Processing Reservation Check-Ins and Confirmations

Loading zone parking can also be requested ahead of time by a commercial driver through early parking reservation requests. FIG. 6 is a flow diagram showing a routine 90 for processing reservation check-ins for use in the method 60 of FIG. 3. A check-in request is first received from a driver (step 91) using a device, as described supra. The driver's parking reservation 39 is retrieved (step 92). If the driver is on-time (step 93), the reservation and paid status are confirmed, the parking space 13a-c is removed from the pool of available parking, and the parking availability indicator 15a-c, 19 is updated to indicate that the parking space is in use (step 97).

Otherwise, if the driver is either early or late, the parking services 33 evaluates whether parking can be accommodated (step 94) based on inter alia applicable parking regulations 41 and any local restrictions, other pending reservations 39 and, if pooled parking, current occupancy 40. If early or late parking can be accommodated (step 94), the driver's parking reservation is adjusted (step 96) and reservation confirmation proceeds (step 97). Otherwise, when accommodation is not possible (step 94), check-in is declined and the driver is notified (step 95).

The driver parks and, at some point, leaves. If the driver is departing early (step 98), the parking space 13a-c is returned to the pool of available parking, thereby making the parking space 13a-c available for use by other motorists early, and the parking availability indicator 15a-c, 19 is updated to indicate that the parking space is available (step 99). Conversely, if the driver is departing late (and has not been notified or otherwise dealt with) (step 100), a penalty for overstaying the parking reservation may be assessed (step 101), among other negative dispositions. Finally, whether the motorist is departing on-time or late, the parking space 13a-c is returned to the pool of available parking and the parking availability indicator 15a-c, 19 is updated to indicate that the parking space is available (step 102).

Providing Mixed Use Parking

Conventional first-come, first-served on-street public parking is offered through short-term parking that is provided in between scheduled or just-in-time loading zone uses. FIG. 7 is a flow diagram showing a routine 110 for providing mixed use parking for use in the method 60 of FIG. 3. Each of the pending parking reservations is continually evaluated (steps 111-120) as follows. First, the whereabouts of the driver to whom the parking reservation corresponds is determined (step 112), as described supra. If the amount of time until the driver's estimated time of arrival (“ETA”) is within a pre-reservation time buffer (step 113), such as where a parking policy prohibits parking in a mixed use parking space when a reserving driver is expected to arrive within 15 minutes, the parking space 13a-c is removed from the pool of available parking and the parking availability indicator 15a-c, 19 is updated to indicate that the parking space is reserved for use as a loading zone and unavailable for parking (step 114).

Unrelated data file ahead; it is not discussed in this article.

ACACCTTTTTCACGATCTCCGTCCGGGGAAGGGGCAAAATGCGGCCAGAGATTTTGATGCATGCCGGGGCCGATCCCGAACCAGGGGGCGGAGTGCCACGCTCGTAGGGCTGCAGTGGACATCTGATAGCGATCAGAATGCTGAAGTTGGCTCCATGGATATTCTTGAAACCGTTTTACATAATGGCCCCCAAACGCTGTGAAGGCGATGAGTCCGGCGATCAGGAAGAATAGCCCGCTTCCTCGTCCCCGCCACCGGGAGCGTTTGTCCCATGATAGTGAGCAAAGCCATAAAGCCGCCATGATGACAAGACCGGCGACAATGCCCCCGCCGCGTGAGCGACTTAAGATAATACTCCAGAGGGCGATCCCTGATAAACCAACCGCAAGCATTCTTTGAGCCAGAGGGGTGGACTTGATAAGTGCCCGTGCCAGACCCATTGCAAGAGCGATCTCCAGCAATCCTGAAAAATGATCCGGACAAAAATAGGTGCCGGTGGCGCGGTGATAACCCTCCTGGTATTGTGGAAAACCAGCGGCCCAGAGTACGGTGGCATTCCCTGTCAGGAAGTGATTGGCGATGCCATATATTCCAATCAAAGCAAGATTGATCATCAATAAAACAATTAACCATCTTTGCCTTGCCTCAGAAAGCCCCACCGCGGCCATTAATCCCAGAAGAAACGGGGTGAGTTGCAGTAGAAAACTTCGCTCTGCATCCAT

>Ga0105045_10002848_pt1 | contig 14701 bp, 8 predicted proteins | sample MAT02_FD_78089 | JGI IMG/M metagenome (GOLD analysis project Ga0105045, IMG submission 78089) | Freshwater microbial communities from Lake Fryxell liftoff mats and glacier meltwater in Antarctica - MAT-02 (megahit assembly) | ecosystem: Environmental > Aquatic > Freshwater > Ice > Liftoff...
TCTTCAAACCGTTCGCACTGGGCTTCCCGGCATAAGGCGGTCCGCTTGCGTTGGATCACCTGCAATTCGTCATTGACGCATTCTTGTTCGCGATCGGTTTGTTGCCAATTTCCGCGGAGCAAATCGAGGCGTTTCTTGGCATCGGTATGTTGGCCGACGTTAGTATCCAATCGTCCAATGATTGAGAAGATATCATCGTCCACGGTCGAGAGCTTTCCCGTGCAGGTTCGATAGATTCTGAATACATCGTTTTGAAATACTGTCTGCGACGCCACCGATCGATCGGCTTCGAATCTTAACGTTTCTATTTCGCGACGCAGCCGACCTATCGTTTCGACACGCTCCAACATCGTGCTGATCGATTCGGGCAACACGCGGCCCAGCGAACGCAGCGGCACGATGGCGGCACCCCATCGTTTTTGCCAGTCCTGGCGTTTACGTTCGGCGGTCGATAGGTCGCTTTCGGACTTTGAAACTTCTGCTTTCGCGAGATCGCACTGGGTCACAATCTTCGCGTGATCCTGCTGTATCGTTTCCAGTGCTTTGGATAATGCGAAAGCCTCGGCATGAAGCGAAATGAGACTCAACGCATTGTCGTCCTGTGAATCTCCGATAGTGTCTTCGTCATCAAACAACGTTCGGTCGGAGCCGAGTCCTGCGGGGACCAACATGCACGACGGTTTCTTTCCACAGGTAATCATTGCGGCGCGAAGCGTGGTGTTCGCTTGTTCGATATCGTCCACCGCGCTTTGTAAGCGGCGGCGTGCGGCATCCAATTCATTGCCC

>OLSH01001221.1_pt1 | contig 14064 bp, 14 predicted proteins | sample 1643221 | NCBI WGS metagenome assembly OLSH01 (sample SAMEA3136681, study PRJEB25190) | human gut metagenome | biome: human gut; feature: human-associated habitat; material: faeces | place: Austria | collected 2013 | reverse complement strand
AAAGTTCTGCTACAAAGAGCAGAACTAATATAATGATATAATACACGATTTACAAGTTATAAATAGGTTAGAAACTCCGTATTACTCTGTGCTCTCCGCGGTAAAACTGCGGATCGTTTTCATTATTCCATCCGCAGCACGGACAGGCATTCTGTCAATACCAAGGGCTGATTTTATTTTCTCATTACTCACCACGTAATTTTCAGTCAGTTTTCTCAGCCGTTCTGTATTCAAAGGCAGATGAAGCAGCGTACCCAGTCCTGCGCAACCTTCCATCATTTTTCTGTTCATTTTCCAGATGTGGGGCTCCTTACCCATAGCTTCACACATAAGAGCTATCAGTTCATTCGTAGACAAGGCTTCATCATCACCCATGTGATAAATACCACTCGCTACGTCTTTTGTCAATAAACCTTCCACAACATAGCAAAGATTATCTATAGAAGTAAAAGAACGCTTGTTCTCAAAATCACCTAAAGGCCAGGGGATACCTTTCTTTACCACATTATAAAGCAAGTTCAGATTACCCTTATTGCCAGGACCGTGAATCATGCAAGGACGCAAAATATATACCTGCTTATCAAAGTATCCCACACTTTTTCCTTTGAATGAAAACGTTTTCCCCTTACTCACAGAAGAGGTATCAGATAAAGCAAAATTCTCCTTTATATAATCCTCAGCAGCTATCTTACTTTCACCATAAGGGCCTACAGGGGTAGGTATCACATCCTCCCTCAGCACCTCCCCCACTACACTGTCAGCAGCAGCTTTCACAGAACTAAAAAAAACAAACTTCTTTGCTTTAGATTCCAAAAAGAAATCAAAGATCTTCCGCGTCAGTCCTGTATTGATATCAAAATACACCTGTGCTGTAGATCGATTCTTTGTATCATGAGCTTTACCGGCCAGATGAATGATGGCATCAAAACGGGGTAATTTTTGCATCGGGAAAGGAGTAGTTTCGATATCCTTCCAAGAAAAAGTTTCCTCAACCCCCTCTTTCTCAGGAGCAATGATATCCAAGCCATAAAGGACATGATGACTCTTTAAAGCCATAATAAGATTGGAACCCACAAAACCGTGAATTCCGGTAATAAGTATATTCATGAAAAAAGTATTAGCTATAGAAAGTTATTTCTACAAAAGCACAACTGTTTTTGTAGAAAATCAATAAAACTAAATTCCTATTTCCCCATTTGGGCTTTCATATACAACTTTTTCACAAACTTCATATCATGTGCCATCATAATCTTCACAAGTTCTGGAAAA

Otherwise, if the amount of time until the driver's ETA is greater than the pre-reservation time buffer (step 113), mixed use parking is permitted. If there is any other driver who has been placed on the waitlist for mixed use parking in the loading zone (step 115), the parking services 33 offers parking in the loading zone to the other driver (step 116), provided that the other driver's estimated time of arrival and requested parking duration allow the loading zone to be occupied and freed up in time for the original driver's belated arrival. If the other driver accepts the parking offer (step 117), a short-term parking reservation is created for that other driver, the parking space 13a-c is removed from the pool of available parking and the parking availability indicator 15a-c, 19 is updated to indicate that the parking space is reserved and unavailable for parking (step 118). Otherwise, if the other driver declines the parking offer (step 117), open short-term parking is permitted by the public (step 119).

While the invention has been particularly shown and described as referenced to the embodiments thereof, those skilled in the art will understand that the foregoing and other changes in form and detail may be made therein without departing from the spirit and scope of the invention.